Saint Croix Courier, Saint Stephen, NB
July 19, 1883


Sometimes, in our journey through life, we meet with persons whose lives remind us that there was once a golden age on earth’s annals, an era untouched by sorrow and unsoiled by sin, or, at least, so say the traditions of all lands.

When we see those persons in their daily lives, always busy, contented, and cheerful, making the best of all the circumstances of their fate, we are constrained to believe that this golden period of the world’s youth will come again, whenever all others, like these happy ones, shall garner earth’s sunshine in their hearts instead of its shadows.

People, of more troubled lives are apt to think that persons of such enviable disposition, pass through life without the misfortunes that fall on their own heads; but they are not thus happy because trouble misses them, but because its arrows fall on the shield of their submission to the Divine decrees.

Those thoughts arise involuntarily in my mind, as I think of the long and happy life of a valued friend, lately departed to a better land-a friend of many years acquaintance-Mrs. Simeon Howe, of St. George.

Such a character as hers appears to me to be worthy of a more extended notice than the brief words of an obituary column, since her life was in itself the best sermon that could be written to prove that those who are most fit to live, are most fit to die.  No person enjoyed life and the society of friends better, or laughed more often and merrily than she did, and yet all her actions were ruled by an undeviating standard of Christian rectitude.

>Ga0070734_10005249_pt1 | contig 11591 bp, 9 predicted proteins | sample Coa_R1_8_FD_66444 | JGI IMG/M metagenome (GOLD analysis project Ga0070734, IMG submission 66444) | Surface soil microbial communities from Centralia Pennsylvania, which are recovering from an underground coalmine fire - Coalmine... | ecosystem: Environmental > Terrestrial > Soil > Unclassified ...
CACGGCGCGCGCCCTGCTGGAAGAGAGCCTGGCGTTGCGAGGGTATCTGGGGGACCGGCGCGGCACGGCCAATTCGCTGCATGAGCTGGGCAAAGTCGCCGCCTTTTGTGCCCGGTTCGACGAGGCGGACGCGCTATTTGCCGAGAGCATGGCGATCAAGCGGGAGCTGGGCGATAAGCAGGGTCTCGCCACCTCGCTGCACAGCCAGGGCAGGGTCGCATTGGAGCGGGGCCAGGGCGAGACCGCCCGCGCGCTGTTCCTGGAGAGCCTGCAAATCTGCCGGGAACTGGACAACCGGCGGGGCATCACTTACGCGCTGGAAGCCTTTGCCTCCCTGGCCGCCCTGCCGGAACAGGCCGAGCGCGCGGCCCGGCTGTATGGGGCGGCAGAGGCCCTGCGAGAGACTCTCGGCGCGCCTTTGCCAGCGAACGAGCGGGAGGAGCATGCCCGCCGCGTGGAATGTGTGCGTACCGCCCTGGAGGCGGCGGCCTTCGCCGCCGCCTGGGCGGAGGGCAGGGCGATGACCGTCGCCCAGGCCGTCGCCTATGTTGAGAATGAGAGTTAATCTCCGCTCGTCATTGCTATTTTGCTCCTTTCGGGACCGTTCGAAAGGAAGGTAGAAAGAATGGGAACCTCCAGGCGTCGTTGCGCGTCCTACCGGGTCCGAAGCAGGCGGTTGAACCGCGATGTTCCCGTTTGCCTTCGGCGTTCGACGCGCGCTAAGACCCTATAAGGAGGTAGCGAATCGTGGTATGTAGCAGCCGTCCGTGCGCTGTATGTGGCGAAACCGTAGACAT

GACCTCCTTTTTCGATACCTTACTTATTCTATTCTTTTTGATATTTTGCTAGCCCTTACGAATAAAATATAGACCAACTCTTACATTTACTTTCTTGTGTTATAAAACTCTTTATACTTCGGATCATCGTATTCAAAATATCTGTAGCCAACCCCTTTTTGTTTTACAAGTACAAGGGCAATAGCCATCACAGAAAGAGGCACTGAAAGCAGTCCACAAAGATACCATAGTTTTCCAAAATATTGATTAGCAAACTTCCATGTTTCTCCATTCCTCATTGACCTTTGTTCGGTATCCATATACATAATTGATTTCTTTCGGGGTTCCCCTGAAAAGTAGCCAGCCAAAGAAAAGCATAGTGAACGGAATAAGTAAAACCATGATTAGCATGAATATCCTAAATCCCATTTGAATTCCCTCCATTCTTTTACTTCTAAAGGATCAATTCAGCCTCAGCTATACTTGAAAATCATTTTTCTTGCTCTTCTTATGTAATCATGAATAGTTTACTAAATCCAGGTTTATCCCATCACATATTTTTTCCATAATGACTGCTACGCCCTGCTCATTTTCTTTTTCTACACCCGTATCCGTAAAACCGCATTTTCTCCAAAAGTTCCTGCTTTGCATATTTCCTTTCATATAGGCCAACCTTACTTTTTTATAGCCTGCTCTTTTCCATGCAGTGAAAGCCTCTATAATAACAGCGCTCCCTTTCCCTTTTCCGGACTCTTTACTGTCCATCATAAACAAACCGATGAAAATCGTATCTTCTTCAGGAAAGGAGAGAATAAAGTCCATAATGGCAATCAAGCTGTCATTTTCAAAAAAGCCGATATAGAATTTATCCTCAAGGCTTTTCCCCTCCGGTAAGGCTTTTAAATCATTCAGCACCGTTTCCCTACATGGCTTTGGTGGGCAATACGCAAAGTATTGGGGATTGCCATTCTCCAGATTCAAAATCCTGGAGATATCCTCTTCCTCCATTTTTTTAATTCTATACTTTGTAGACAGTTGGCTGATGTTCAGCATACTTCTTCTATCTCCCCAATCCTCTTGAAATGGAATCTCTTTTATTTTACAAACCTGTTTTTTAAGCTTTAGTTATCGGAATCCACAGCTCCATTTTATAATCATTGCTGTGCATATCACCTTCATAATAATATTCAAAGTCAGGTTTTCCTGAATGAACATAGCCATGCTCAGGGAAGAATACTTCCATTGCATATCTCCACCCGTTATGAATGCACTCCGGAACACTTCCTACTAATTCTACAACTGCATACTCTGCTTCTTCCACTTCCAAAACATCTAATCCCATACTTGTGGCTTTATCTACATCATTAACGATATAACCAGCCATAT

To enumerate her many estimable qualities may seem to strangers to convey an exaggerated portrait of human excellence, but none who knew her will call it overdrawn.  I feel assured that none of these can forget her unobtrusive kindness of heart, the mingled gentleness and dignity of her manners, how seldom she spoke of herself or called attention to her own wants or merits; with what tireless energy she devoted herself to the interests of those near and dear to her, and to the church and society that she loved so well.  All who ever met her, from the clergyman of her own Baptist Communion, of which she was so long an honored member, to the transient stranger in the household, have acknowledged the warmth of her welcoming smile, the comfort of her friendly words.